PMCC PMCC

Search tips
Search criteria

Advanced
Results 1-3 (3)
 

Clipboard (0)
None
Journals
Authors
more »
Year of Publication
Document Types
2.  A Quick Test of cognitive speed is sensitive in detecting early treatment response in Alzheimer's disease 
Introduction
There is a great need for quick tests that identify treatment response in Alzheimer's disease (AD) to determine who benefits from the treatment. In this study, A Quick Test of cognitive speed (AQT) was compared with the mini-mental state examination (MMSE) in the evaluation of treatment outcome in AD.
Methods
75 patients with mild to moderate AD at a memory clinic were assessed with AQT and the MMSE at a pretreatment visit, at baseline and after 8 weeks of treatment with cholinesterase inhibitors (ChEI) initiated at baseline. Changes in the mean test scores before and after treatment were compared, as well as the number of treatment responders detected by each test, according to a reliable change index (RCI).
Results
After 8 weeks of treatment, the AQT improvement, expressed as a percentage, was significantly greater than that of the MMSE (P = 0.026). According to the RCI, the cut-offs to define a responder were ≥16 seconds improvement on AQT and ≥3 points on the MMSE after 8 weeks. With these cut-offs, both tests falsely classified ≤5% as responders during the pretreatment period. After 8 weeks of treatment, AQT detected significantly more responders than the MMSE (34% compared with 17%; P = 0.024). After 6 months of treatment, the 8-week AQT responders still showed a significantly better treatment response than the AQT nonresponders (22.3 seconds in mean difference; P < 0.001).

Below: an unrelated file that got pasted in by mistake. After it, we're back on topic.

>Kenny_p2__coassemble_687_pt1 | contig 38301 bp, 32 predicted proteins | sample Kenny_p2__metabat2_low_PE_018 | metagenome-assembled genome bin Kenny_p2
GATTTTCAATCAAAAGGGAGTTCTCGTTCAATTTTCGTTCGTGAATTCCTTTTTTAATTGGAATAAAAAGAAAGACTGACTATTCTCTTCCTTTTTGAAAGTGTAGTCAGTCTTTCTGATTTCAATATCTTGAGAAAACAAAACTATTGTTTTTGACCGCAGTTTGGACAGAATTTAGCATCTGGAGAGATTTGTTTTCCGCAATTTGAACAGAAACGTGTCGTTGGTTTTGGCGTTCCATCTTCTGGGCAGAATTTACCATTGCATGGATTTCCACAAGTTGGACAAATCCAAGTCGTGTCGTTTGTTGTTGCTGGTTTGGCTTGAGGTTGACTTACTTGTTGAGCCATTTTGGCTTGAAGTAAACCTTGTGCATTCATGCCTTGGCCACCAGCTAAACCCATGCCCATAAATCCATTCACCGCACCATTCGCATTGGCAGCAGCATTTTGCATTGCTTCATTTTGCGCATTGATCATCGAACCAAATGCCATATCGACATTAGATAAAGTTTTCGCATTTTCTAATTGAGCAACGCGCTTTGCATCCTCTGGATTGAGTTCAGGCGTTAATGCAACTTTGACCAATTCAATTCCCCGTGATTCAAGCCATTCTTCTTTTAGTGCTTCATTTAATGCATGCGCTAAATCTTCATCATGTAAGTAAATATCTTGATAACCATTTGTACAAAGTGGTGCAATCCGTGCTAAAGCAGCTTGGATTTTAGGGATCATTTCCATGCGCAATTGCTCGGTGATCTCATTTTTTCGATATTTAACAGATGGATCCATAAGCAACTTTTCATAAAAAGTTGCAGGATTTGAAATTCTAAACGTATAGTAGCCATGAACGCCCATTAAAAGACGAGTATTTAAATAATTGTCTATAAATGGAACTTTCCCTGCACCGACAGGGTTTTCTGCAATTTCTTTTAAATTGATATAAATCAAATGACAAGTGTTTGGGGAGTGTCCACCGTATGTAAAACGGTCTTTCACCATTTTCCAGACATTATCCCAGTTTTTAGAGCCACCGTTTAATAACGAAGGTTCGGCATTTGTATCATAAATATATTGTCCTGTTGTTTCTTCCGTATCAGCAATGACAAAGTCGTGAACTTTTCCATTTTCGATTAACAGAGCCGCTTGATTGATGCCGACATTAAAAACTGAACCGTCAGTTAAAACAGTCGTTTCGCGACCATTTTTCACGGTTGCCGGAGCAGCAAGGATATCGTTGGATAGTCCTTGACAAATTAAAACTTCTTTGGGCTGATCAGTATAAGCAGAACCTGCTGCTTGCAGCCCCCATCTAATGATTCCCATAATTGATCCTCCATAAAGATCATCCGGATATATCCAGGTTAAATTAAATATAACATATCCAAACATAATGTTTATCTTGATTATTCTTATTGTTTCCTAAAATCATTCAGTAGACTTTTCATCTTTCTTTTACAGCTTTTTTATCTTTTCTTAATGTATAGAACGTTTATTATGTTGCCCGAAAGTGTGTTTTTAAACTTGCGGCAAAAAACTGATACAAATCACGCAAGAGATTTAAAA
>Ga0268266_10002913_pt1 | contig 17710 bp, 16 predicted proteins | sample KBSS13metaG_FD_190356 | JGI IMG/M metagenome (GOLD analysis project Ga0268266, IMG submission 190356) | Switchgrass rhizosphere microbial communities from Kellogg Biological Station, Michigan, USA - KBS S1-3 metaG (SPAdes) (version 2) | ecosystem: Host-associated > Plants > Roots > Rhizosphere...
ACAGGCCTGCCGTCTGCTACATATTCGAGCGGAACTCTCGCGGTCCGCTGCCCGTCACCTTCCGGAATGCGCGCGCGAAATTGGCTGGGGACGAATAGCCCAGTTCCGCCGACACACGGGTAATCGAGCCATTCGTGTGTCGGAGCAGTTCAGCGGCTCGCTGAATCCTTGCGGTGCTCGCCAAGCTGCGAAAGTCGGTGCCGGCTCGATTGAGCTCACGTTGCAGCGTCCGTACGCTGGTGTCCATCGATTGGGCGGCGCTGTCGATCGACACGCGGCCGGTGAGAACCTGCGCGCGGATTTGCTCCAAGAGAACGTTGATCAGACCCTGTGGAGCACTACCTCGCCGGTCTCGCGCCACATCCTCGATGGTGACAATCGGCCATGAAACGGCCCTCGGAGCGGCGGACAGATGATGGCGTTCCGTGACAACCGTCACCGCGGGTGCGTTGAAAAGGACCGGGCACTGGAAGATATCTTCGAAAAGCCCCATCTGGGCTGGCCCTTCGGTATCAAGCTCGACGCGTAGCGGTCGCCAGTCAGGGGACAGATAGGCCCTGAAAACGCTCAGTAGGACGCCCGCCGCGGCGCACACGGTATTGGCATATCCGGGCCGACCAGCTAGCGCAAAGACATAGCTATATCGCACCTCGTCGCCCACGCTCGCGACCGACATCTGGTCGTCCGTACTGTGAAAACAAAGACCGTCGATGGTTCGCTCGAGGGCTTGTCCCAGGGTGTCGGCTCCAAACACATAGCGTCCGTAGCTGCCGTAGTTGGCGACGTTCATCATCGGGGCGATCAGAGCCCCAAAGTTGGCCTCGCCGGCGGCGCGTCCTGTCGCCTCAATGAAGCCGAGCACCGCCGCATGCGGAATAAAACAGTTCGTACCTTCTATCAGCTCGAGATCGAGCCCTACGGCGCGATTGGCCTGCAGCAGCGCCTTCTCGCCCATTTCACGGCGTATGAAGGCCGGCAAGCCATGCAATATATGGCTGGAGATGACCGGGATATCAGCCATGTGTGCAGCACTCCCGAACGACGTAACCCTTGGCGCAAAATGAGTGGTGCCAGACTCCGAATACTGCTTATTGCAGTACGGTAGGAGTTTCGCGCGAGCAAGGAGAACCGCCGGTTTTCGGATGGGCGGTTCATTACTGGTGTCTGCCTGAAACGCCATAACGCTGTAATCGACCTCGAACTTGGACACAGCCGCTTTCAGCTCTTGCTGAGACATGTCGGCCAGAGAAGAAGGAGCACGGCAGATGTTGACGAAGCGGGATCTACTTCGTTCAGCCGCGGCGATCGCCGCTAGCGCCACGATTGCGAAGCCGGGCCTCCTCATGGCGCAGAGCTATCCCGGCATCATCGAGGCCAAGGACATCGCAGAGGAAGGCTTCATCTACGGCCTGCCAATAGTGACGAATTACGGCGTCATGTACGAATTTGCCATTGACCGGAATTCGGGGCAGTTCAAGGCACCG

Conclusions
AQT detects twice as many treatment responders as the MMSE. It seems that AQT can, already after 8 weeks, identify the AD patients who will continue to benefit from ChEI treatment.
doi:10.1186/alzrt53
PMCID: PMC2983438  PMID: 20950460
3.  Alterations of matrix metalloproteinases in the healthy elderly with increased risk of prodromal Alzheimer's disease 
Introduction
Matrix metalloproteinases (MMP) are believed to be involved in the pathologic processes behind Alzheimer's disease (AD). In this study, we aimed to examine the cerebrospinal fluid (CSF) levels of MMPs and tissue inhibitors of metalloproteinase-1 (TIMP-1) in individuals with AD dementia and cognitively healthy elderly individuals, and to investigate their relationship with established CSF biomarkers for Alzheimer's disease.
Methods
CSF was collected from 38 individuals with AD dementia and 34 cognitively healthy elderly individuals. The CSF was analyzed for MMP-1, MMP-3, MMP-9, TIMP-1, β-amyloid1-42 (Aβ42), total tau protein (T-tau) and phosphorylated tau protein (P-tau). MMP/TIMP-1 ratios were calculated. APOE genotype was determined for the participants.
Results
AD patients had higher MMP-9/TIMP-1 ratios and lower TIMP-1 levels compared to cognitively healthy individuals. In AD patients, the MMP-9/TIMP-1 ratio correlated with CSF T-tau, a marker of neurodegeneration. Interestingly, the cognitively healthy individuals with risk markers for future AD, i.e. AD-supportive CSF biomarker levels of T-tau, P-tau and Aβ42 or the presence of the APOE ε4 allele, had higher CSF MMP-3 and MMP-9 levels and higher CSF MMP-3/TIMP-1 ratios compared to the healthy individuals without risk markers. The CSF levels of MMP-3 and -9 in the control group also correlated with the CSF T-tau and P-tau levels.
Conclusions
This study indicates that MMP-3 and MMP-9 might be involved in early pathogenesis of AD and that MMPs could be associated with neuronal degeneration and formation of neurofibrillary tangles even prior to development of overt cognitive dysfunction.
doi:10.1186/alzrt44
PMCID: PMC2919700  PMID: 20576109

Results 1-3 (3)